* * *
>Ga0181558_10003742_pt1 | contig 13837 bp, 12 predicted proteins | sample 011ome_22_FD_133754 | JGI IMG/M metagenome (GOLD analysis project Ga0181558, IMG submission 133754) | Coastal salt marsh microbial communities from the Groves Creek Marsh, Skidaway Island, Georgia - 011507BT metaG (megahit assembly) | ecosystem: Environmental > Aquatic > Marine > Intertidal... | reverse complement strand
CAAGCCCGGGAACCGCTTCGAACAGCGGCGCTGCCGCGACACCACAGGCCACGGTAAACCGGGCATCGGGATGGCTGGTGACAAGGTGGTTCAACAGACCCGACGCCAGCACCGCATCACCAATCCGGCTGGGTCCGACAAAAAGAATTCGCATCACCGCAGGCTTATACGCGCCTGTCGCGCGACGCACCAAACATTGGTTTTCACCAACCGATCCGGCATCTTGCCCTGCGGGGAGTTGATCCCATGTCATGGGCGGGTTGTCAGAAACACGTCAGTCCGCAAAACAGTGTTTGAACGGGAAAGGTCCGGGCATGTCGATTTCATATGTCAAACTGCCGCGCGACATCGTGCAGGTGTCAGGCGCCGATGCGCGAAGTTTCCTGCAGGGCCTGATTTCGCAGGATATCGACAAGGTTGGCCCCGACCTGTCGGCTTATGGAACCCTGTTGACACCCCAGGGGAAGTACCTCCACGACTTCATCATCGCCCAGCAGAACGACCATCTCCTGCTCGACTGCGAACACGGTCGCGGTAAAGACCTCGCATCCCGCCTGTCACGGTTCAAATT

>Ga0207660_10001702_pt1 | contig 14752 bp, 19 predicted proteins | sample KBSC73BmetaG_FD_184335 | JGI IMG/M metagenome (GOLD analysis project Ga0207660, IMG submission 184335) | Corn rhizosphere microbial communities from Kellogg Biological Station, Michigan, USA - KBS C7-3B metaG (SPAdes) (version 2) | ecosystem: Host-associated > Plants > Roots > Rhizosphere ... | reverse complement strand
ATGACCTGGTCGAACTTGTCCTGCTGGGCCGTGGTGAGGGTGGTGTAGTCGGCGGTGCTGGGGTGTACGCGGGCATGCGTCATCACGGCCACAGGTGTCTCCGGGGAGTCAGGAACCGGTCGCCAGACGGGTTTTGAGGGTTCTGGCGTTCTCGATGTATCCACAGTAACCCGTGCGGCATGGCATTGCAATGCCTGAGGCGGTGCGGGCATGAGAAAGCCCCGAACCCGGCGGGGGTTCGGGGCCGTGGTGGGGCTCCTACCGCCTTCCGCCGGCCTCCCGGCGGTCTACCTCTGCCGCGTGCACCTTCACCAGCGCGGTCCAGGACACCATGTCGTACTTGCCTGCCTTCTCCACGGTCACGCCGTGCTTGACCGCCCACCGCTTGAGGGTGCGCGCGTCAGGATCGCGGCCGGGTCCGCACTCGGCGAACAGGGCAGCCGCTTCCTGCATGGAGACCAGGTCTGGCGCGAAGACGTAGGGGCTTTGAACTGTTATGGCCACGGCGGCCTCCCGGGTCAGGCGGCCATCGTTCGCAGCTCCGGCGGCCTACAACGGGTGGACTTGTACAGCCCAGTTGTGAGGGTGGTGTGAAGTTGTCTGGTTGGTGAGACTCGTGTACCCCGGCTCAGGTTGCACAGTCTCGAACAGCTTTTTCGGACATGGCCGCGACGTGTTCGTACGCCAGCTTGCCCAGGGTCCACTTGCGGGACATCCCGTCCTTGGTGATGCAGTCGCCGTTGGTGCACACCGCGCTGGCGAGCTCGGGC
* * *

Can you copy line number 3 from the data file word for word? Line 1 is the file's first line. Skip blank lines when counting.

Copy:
>Ga0207660_10001702_pt1 | contig 14752 bp, 19 predicted proteins | sample KBSC73BmetaG_FD_184335 | JGI IMG/M metagenome (GOLD analysis project Ga0207660, IMG submission 184335) | Corn rhizosphere microbial communities from Kellogg Biological Station, Michigan, USA - KBS C7-3B metaG (SPAdes) (version 2) | ecosystem: Host-associated > Plants > Roots > Rhizosphere ... | reverse complement strand